And the holiday weekend, it took a dangerous turn for spectators at a monster truck show in Harrisburg, Oregon Saturday. Take a look at these pictures. Oh, wow! Look at that. A speeding truck goes out of control, clears a barricade and careens into the crowd. Three people were injured. But just take a look at that. Amazingly, though, none of the injuries were life threatening. No charges were filed. And the event continued on for the next day. If we've got those pictures, we can just see that looks like a disaster in the making, but three people injured. None of those injuries is life threatening. Something else, Wolf.

BLITZER: Yes, Could have been a whole, whole lot worse. Dramatic pictures, indeed. Lisa, thank you.

So, here's the question, will the former president Bill Clinton go all out for President Obama over the next two months or focus on pushing potentially, at least, the Hillary Clinton candidacy in the next election in 2016? What's going on? Our "Strategy Session" coming up.

And the actor/musician, Jeff Bridges, entertains the crowd ahead of the Democratic convention, helped out by a guitar playing governor.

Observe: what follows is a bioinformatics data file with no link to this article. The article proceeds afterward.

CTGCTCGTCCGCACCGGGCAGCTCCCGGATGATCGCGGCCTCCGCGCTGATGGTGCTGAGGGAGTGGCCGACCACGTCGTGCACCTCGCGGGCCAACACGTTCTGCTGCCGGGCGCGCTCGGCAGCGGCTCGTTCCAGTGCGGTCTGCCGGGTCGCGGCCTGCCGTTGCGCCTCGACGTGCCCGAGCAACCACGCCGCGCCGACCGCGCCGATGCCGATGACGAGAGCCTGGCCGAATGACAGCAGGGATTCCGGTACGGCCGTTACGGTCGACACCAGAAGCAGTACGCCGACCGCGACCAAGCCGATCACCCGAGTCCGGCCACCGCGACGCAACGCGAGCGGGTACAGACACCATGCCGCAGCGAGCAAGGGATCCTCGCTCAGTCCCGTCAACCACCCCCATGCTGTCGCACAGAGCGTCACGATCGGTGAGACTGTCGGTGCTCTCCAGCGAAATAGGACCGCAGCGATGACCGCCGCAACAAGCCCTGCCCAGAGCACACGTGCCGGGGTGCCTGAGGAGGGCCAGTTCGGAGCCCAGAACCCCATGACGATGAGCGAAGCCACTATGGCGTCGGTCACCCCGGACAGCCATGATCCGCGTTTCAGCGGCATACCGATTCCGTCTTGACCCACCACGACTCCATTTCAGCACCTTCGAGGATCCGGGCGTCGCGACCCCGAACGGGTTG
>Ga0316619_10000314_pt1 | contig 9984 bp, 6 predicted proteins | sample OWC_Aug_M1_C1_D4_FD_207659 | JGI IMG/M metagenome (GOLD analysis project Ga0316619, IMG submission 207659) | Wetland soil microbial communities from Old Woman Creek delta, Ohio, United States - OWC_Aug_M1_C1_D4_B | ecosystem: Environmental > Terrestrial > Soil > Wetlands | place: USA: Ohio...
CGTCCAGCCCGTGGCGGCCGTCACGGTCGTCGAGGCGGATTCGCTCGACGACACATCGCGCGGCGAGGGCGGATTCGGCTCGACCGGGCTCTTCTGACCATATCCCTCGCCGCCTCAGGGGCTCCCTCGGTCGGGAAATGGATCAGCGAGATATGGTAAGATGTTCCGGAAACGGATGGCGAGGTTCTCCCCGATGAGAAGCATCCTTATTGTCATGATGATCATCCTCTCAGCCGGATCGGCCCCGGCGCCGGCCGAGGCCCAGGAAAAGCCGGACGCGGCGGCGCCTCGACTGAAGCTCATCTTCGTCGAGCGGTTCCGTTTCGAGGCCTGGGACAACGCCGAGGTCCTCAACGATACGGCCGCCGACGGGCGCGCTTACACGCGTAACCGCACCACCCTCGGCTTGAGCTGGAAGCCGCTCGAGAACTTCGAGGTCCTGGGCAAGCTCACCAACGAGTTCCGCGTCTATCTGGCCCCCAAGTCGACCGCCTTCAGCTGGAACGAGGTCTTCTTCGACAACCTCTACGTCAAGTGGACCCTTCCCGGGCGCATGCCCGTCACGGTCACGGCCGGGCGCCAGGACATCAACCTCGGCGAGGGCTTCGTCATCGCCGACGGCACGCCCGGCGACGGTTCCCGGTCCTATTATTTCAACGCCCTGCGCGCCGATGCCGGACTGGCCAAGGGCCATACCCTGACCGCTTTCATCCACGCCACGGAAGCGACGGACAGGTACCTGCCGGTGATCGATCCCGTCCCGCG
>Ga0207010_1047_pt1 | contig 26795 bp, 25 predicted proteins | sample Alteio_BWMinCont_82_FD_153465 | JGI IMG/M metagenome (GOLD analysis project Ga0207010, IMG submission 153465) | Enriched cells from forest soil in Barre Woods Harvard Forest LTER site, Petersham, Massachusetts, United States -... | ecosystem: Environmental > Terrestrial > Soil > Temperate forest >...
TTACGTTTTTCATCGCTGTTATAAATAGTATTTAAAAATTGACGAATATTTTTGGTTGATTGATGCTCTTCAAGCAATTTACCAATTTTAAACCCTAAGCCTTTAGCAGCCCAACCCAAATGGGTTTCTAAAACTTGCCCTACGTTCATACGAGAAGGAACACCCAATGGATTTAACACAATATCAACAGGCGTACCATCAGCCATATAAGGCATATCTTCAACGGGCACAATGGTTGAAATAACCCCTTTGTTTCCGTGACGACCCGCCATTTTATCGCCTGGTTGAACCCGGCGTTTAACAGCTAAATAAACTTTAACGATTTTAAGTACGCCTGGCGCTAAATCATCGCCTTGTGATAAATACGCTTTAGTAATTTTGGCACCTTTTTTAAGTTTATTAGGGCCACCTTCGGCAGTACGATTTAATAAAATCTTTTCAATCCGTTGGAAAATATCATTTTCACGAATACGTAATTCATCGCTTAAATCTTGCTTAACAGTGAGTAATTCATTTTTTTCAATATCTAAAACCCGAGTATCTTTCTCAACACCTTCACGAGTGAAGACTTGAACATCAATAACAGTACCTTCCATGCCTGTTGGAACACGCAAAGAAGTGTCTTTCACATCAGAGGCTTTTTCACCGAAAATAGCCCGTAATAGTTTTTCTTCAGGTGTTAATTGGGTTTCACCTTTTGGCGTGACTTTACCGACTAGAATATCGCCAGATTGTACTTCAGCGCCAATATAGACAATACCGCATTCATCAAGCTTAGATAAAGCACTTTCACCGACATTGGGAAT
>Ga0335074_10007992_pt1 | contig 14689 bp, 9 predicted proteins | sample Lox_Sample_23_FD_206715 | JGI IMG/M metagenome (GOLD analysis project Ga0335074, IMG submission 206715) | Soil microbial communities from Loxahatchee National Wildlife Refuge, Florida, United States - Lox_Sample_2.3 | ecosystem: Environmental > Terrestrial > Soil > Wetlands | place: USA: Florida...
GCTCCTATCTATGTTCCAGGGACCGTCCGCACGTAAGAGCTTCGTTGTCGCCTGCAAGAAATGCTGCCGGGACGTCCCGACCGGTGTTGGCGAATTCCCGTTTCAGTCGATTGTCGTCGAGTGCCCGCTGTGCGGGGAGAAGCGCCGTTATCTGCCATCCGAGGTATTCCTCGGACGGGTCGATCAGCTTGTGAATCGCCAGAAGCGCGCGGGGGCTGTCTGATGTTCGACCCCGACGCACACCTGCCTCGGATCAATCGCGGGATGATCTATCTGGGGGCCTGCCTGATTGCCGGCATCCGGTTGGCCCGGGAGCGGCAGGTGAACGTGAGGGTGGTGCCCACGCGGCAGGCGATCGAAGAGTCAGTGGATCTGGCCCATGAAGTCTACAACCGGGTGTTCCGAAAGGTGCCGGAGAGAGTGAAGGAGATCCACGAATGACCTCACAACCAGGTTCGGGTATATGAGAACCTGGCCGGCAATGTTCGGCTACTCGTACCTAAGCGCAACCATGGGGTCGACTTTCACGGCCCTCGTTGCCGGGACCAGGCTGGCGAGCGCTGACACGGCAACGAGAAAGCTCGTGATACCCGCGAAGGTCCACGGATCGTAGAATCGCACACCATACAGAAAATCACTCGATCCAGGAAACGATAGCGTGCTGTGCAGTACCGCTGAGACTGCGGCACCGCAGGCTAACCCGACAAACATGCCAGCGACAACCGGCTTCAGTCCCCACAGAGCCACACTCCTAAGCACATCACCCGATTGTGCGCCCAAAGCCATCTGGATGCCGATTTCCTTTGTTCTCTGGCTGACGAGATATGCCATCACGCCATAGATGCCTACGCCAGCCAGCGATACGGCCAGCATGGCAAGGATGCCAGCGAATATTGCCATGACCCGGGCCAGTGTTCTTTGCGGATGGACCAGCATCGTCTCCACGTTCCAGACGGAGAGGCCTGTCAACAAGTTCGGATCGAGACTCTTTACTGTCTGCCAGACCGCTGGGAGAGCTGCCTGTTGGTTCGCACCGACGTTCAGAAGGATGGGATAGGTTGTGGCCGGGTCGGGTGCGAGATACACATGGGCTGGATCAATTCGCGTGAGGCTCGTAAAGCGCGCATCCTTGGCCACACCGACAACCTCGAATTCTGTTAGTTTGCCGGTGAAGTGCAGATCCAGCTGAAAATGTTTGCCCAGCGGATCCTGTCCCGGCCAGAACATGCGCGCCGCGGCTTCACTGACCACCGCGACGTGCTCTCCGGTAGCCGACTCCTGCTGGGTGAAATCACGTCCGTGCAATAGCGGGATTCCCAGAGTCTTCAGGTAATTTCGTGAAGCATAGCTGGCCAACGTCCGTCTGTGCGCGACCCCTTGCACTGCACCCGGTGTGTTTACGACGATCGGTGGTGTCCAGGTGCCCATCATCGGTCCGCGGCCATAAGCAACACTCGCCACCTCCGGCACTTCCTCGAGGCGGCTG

BLITZER: Let's get to our "Strategy Session." Joining us our CNN political contributors, they are here together with me, obviously, in Charlotte, North Carolina. The Democratic strategist, James Carville, and the Republican strategist, Alex Castellanos. Guys, thanks very much for coming up to the sky box.


UNIDENTIFIED MALE: Good to see you Wolf.

BLITZER: Bill Clinton will be the featured speaker Wednesday night here in Charlotte, the man you worked for.


BLITZER: You know him quite well. You admire him, even though, Alex, you never worked for him. Ryan Lizza (ph), our CNN contributor, writer for "The New Yorker", a fascinating piece in the new issue entitled "Let's Be Friends: Two Presidents Find a Mutual Advantage (ph). Among other things he writes this.

"President Clinton's associates take it as a given that he would like nothing more than to see his wife become president. Hillary Clinton will step down as secretary of state after the campaign and begin the process of deciding whether she will run in 2016. By some measures a defeat for Obama in November would leave Hillary the undisputed leader of her party and propel her for the Oval Office that much faster." James, you're smiling. Why?

JAMES CARVILLE, CNN POLITICAL CONTRIBUTOR: (INAUDIBLE) speculation and by the way, we're not Rubio and Chris Christie. (INAUDIBLE) win in 2012 and then we've got the 2012 convention. And I don't know that in terms of the Democrats if president Clinton, which I saw him do in a (INAUDIBLE) spot for President Obama today on -- it was actually was on ESPN, I was watching it and why does that not help her if he's perceived as somebody that helped the party keep the White House? I'm not sure I understand the logic of it --